"My intent was not to pulverize him but to defend myself," Wrobel says. "Why else would I have told the librarian to call the cops?"
But he admits something may have gotten lost in translation for the other patrons, who witnessed the other man bleeding: "They're all thinking I'm the bad guy."
When the police arrived, they took statements, but both men declined to press charges. (The other guy knew he'd started it, Wrobel believes, and Wrobel thought that getting his ass kicked by an older dude should have been punishment enough for his adversary.) Today, almost two months later, Wrobel says he's not mad at the other man so much as the library.
As library director Charles Pace confirms, the St. Louis County Library chose to ban both men -- for 90 days each.
"I'm furious at them," Wrobel says. "It's the true meaning of 'insult to injury.' You didn't do your job and now you're banning me?"
As Wrobel notes, the library system's strategic plan includes input from patrons. Multiple people listed "lax cell phone policy" as one of the library's weaknesses. Others noted specifically "administration needs to respond to customer's complaints" about cell phone use.
But Pace, the library's director, says this story illustrates less a problem with cell phone use than it does with two men who resorted to violence. (He doesn't want to talk about specifically what happened February 14 -- Wrobel has written two letters which seem to threaten litigation -- but he does agree to speak to the broader issues.)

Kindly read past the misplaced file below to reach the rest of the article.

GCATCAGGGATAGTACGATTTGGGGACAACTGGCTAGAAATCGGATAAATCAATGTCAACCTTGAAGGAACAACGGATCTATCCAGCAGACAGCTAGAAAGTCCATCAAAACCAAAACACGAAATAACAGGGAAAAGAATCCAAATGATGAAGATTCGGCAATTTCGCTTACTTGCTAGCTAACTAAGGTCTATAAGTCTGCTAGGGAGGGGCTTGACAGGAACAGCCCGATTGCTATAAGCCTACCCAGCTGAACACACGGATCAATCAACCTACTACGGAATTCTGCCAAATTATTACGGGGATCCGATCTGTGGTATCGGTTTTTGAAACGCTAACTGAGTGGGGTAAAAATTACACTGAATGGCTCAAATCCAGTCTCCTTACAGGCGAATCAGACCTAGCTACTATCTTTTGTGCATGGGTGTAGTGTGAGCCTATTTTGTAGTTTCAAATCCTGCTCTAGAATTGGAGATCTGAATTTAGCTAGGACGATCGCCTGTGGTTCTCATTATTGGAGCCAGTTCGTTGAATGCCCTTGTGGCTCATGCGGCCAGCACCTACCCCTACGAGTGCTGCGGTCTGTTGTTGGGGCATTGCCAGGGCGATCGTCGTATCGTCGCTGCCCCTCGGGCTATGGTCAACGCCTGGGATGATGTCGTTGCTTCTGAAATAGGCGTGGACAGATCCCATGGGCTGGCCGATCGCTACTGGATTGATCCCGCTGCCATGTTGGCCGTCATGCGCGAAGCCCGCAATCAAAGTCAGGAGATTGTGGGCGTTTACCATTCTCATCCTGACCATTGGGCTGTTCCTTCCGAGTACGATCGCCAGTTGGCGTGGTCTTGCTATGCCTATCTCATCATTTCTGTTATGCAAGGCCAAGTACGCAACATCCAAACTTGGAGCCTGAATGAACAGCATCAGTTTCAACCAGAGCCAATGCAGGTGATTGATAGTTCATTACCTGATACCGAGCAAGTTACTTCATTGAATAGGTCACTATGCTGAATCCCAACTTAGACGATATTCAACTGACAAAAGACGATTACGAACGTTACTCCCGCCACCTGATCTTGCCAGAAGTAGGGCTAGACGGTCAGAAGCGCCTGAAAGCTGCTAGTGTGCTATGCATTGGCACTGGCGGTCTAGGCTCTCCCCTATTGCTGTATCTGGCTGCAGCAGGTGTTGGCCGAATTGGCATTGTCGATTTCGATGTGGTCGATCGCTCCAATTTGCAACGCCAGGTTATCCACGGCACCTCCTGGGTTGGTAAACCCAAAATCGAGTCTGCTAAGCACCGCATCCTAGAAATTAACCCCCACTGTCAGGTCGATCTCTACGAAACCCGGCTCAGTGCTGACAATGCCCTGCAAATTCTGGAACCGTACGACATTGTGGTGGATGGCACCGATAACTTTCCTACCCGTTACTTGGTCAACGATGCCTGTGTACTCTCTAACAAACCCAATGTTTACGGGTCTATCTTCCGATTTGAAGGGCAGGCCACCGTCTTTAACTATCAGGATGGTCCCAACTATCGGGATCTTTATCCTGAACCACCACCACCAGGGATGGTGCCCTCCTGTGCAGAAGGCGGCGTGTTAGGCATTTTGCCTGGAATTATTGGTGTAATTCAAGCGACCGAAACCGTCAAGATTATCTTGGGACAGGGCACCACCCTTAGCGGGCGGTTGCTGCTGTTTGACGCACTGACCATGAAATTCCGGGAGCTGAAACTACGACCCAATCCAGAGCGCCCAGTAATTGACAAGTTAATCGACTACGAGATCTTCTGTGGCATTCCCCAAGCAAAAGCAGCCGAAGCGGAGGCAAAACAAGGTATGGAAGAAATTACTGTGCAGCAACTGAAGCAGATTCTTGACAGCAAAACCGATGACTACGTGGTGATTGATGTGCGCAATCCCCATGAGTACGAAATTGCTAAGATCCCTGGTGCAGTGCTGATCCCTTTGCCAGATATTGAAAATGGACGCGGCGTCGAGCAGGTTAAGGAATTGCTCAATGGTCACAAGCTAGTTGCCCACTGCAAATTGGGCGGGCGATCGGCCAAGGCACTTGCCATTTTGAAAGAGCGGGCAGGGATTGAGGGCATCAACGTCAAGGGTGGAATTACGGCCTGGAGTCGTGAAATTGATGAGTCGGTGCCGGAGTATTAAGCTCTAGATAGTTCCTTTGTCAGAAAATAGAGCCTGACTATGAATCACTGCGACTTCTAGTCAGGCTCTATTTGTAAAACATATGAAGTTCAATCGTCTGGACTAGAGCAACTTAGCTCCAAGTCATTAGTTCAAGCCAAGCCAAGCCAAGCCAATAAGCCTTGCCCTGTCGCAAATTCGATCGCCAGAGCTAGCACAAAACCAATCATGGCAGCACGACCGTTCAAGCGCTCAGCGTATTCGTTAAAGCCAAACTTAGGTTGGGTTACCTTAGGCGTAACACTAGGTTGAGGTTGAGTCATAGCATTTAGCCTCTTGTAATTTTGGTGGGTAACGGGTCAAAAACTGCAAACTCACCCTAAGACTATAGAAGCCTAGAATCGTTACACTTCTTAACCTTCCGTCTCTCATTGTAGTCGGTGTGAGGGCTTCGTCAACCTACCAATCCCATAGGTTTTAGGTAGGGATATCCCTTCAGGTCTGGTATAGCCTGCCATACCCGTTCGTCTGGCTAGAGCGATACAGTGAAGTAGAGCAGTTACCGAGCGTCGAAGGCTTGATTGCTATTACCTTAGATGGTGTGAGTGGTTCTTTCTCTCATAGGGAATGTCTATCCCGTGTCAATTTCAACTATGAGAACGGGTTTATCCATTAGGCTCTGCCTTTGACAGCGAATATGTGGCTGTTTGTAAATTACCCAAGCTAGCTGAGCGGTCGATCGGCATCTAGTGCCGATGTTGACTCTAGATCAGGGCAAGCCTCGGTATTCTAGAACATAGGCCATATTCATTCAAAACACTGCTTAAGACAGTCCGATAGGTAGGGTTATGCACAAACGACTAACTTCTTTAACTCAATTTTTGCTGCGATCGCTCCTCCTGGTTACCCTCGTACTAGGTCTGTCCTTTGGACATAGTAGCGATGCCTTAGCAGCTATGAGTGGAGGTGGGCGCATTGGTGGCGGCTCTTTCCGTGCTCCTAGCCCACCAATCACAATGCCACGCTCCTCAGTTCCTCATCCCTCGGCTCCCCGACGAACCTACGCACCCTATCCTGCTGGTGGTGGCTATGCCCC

"We try to deal with cell phones by having quiet areas in the library," he says. "If a customer is disturbed, we ask to them to come tell a staff member, and they'll take it from there. Let the staff address it.
"It's really an unfortunate incident," Pace adds. "But the key thing is that when there are fisticuffs, that puts our staff and other patrons in danger. There are other opportunities to resolve a situation short of that."
Wrobel confirms that he's talking to the ACLU; as a legal studies student, he believes that precedent holds that libraries may not ban people without clearly stated policy violations. He's confident that he violated no policy. "What purpose does banning me serve?"
Wrobel also thinks his story should raise awareness about just how great a nuisance cell phones have become.
Since he was banned from the library, he says he's been forced to study on the UMSL campus -- a fifty-minute drive from his home. That's bad enough. Even worse: The very first day he went there to study, he chose an isolated corner in a near-empty building. But not five minutes after he set up shop, a woman strode in and began loudly making dinner reservations on her phone.
"Excuse me, ma'am, I'm trying to study," Wrobel told her.
This time, the woman did not give him the finger or threaten to kick his ass. She turned on her heel and stomped out.
She did not, he notes, hang up her phone.
For the record, while there's no video of the incident the Tesson Ferry library branch, we like to think it went down something like this.